This post is by Bernie Carr, apartmentprepper.com
I am always looking for a lightweight, portable stove that can be used for emergencies as well as for backpacking, so I was excited to try the Solo Stove Titan and matching Solo Pot.
What is the Solo Stove?
The Solo Stove Titan is a wood-burning stove. It is larger than the Solo Stove Lite which I tested years ago. You can use biomass such as small twigs dried leaves etc. as fuel for the stove. It is designed so that air is pulled through the bottom vent holes of the combustion chamber, fueling the fire at the base, and rising up to the top air holes of the burn chamber.
The Solo Stove Pot 1800 is the pot that is designed to fit with the Solo Stove Titan. It is an aluminum pot, very lightweight and durable. It has a pour spout and double fold out handles. The Solo Stove Titan can fit inside the pot for space saving and easy transporting.
Both items come in their own stuff sack.
I tested the stove and pot in an apartment balcony. First, I gathered up twigs from the grounds around the apartment complex. I made sure to gather the twigs and branches while they were plentiful, before the gardening crew came to clean up. There was no shortage of dried out branches to be found.
Next, I broke off the branches to pieces, approximately the size of my finger. Once I had a nice pile, I was ready to start the fire.
- Set the stove on a clear, level area, away from the wind. If the stove is not level it can potentially topple over especially if you have a full pot sitting on top of it.
- Remove the cooking ring from the top part of the stove.
- Fill the combustion chamber with twigs. As a fire starter, I used a cotton ball soaked with petroleum jelly, which I nestled among the twigs.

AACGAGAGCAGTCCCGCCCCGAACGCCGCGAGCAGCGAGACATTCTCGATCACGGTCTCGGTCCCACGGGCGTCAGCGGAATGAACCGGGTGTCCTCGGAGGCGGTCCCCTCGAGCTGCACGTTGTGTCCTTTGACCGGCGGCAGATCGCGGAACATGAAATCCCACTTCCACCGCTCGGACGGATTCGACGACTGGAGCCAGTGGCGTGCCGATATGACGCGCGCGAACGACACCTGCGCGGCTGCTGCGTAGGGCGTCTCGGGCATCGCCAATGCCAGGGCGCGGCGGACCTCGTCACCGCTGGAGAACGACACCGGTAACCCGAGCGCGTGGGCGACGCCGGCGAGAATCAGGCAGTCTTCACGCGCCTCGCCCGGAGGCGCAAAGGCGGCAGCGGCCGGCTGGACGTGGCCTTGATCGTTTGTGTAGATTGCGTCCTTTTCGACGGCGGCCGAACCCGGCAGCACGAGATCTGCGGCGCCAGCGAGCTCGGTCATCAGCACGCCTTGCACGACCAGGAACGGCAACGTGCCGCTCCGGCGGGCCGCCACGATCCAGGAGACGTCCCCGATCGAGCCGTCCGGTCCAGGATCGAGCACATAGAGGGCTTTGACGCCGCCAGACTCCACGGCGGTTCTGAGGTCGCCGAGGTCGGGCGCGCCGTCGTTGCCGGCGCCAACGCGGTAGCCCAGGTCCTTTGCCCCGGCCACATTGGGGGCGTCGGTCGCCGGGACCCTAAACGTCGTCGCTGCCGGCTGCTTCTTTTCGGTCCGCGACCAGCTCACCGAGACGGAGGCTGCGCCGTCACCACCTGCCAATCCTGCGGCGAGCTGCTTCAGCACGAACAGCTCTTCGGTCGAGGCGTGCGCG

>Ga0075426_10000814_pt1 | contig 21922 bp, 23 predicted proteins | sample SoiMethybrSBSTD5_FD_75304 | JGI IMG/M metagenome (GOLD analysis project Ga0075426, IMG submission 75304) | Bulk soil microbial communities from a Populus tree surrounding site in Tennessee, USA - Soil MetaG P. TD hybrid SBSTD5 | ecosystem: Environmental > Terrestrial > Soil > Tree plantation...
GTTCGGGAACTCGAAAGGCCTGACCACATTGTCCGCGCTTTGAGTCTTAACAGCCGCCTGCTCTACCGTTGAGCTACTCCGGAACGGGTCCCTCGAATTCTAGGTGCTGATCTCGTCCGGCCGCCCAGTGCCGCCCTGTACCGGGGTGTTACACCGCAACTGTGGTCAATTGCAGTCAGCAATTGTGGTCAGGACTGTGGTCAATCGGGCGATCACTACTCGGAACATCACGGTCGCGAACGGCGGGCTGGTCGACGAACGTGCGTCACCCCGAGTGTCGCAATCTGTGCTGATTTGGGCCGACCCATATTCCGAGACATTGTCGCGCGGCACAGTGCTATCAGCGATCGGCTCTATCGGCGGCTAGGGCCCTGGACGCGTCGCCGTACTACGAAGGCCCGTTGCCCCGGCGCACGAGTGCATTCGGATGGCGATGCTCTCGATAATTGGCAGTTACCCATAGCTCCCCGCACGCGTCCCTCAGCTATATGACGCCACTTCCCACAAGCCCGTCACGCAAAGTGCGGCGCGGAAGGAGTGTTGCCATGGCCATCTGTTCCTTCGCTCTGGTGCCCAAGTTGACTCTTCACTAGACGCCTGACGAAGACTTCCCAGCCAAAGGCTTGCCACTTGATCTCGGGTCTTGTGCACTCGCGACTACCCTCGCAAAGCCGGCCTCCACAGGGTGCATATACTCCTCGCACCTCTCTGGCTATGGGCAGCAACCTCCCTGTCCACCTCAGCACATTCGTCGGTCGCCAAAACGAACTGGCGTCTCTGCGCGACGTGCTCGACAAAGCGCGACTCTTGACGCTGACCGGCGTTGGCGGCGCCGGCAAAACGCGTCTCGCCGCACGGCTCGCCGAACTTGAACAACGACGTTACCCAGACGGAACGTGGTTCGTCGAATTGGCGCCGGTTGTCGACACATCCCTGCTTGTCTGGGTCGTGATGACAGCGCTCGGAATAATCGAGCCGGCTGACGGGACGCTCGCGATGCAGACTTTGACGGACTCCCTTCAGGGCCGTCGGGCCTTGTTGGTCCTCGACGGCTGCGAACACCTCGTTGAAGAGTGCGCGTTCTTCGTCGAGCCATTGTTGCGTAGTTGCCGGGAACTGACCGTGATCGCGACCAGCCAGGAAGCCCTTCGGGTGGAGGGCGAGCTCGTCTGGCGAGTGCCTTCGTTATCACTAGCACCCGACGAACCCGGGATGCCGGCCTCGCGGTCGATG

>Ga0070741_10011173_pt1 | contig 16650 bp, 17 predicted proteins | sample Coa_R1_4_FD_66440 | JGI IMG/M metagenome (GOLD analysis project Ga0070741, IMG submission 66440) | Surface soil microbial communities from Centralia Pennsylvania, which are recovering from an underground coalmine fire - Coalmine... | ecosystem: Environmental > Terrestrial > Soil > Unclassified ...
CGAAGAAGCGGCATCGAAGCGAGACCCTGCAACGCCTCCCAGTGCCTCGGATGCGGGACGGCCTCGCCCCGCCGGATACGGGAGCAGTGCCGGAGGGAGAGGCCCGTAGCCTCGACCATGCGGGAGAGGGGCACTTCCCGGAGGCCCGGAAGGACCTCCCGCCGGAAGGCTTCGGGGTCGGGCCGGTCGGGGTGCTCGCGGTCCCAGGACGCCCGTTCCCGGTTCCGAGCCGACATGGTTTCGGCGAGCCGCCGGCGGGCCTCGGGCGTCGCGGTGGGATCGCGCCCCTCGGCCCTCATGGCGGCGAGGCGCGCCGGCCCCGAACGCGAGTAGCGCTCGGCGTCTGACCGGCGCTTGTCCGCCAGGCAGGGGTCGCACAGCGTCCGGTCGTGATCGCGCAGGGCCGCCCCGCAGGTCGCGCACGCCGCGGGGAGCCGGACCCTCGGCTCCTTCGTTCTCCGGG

- I then used a single match to light the fire. The petroleum jelly covered cotton ball instantly caught fire, and the surrounding twigs started burning as well.
- Soon, the fire spread to the top of the stove and I set the pot of water to boil.
- I started adding more twigs to keep the fire going. There was a small amount of smoke from the burning wood, but not nearly as much as a campfire would make.
- Within seven minutes, the water was boiling.
I used the pot to cook ramen noodles which only took another two minutes.
The Solo Stove Titan and Solo Stove Pot 1800 worked very well. I was impressed that the small amount of twigs I set aside was more than enough to fuel the stove. It was also very easy to start the fire and maintain it.
After cooking, the stove and pot were covered with soot from the fire, but they were easy enough to clean with dish soap and water.
Both are very lightweight but have a sturdy construction. I can see myself taking both items on my next backpacking trip. I am also keeping them as a backup cooking method in case of a power outage. I like the fact that I do not need propane or butane to get the fire going; all I need to do is pick up a few twigs in branches outside and I will be all set.
© Apartment Prepper 2016
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